Poor Sleep Could Negatively Impact Gratitude In Relationships, Study Suggests

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POOR SLEEP GRATITUDE RELATIONSHIPS
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Sleep deprivation is tied to a whole host of health effects, from increased anxiety, to decreased bone mineral density, to consuming more calories. And apparently, it could also take a toll on your relationship.

A new study from researchers at the University of California, Berkeley, found that sleep deprivation could have an effect on our expressions of gratitude -- in turn straining relationships by making people feel like they are being taken for granted.

"Poor sleep may make us more selfish as we prioritize our own needs over our partner's," study researcher Amie Gordon, a psychologist at the university, said in a statement. The findings were presented at a meeting of the Society for Personality and Social Psychologists; because they have yet to be published in a peer-reviewed journal, they should be considered preliminary.

The study was split up into three parts, and included more than 60 study participants whose ages ranged from 18 to 56. For the first part, study participants were asked to list five things they were grateful for as their previous night's sleep quality was analyzed by the researchers. People who hadn't gotten a good night's rest felt less grateful after listing the five things, compared with people who had had a good rest.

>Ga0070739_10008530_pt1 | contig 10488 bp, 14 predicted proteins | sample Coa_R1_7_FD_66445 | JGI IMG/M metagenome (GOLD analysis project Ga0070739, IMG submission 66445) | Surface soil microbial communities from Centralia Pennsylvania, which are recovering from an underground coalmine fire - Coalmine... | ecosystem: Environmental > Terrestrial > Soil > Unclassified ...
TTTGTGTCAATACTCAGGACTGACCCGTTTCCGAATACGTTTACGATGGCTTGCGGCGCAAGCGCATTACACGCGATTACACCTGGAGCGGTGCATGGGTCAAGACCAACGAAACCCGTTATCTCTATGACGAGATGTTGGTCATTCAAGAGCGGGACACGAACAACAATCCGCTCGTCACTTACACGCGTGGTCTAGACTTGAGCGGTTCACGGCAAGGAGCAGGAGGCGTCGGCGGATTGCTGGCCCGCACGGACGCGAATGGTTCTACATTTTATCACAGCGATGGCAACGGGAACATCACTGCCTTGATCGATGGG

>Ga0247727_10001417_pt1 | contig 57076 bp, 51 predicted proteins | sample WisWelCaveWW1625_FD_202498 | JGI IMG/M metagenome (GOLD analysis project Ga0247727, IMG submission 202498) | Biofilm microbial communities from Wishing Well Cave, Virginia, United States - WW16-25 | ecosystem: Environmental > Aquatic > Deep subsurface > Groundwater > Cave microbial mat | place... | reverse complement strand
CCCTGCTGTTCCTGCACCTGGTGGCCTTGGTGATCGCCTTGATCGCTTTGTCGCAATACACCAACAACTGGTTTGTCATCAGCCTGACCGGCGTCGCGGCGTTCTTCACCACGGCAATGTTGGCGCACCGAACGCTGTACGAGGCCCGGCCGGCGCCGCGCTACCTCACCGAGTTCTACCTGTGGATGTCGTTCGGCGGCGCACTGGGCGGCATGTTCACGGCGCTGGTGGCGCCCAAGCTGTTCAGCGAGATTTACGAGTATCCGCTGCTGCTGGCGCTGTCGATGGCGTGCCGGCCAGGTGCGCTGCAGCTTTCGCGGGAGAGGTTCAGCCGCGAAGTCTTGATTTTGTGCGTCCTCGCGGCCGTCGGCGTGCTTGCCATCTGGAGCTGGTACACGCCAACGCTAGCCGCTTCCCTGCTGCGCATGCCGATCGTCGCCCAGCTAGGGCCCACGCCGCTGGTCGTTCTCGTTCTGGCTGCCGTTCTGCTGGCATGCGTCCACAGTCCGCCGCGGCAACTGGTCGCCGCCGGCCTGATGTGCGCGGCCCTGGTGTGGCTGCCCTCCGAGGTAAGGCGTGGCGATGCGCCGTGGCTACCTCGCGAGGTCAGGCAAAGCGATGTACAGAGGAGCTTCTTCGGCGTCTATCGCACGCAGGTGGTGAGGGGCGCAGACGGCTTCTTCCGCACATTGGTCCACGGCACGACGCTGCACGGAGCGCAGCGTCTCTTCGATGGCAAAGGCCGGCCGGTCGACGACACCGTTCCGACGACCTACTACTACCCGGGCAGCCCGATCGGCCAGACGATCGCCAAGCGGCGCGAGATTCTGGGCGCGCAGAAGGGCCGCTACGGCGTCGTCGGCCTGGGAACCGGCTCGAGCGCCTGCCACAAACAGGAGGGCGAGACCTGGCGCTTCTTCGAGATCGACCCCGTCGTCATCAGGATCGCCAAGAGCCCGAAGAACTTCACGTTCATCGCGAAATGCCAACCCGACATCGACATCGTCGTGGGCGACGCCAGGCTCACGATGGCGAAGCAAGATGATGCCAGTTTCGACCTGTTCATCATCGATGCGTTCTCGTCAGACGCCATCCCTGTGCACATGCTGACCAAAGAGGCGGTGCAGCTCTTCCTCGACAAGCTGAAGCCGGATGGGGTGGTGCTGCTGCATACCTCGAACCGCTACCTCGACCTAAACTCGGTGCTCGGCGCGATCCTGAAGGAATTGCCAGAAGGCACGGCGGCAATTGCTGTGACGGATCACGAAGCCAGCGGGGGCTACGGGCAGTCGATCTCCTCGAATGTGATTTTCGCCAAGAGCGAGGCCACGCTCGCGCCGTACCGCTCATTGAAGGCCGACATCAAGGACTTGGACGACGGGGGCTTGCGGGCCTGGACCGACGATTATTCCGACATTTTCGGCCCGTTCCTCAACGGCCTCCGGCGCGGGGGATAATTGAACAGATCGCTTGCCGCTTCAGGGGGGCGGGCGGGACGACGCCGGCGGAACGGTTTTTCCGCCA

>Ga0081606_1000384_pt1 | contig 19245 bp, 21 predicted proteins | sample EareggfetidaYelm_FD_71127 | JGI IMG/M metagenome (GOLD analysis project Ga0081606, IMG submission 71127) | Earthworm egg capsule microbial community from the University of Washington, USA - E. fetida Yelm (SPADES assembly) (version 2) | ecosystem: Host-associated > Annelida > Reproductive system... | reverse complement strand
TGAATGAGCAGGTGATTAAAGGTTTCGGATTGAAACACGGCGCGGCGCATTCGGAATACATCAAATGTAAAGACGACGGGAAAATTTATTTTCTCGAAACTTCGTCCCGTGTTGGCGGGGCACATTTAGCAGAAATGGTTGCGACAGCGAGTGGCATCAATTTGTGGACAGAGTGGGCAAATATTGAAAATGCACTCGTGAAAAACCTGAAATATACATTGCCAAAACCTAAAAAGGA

In the second part, the study participants were asked to record how well they slept for two weeks, as well as how grateful they felt. Researchers found an association between decreased feelings of gratitude and poor sleep. And in the third part, researchers analyzed the sleep and gratitude of couples to find an association between poor sleep and fewer feelings of appreciation from the other person.

"Poor sleep is not just experienced in isolation," Gordon said in the statement. "Instead, it influences our interactions with others, such as our ability to be grateful, a vital social emotion."

And a bad night's rest may not only harm your relationship with a partner -- it could also harm your ability to form new relationships, past research suggests. A Swedish study from last year suggested that sleep deprivation can impact how approachable we seem to other people.

For more surprising signs you need more sleep, click through the slideshow:

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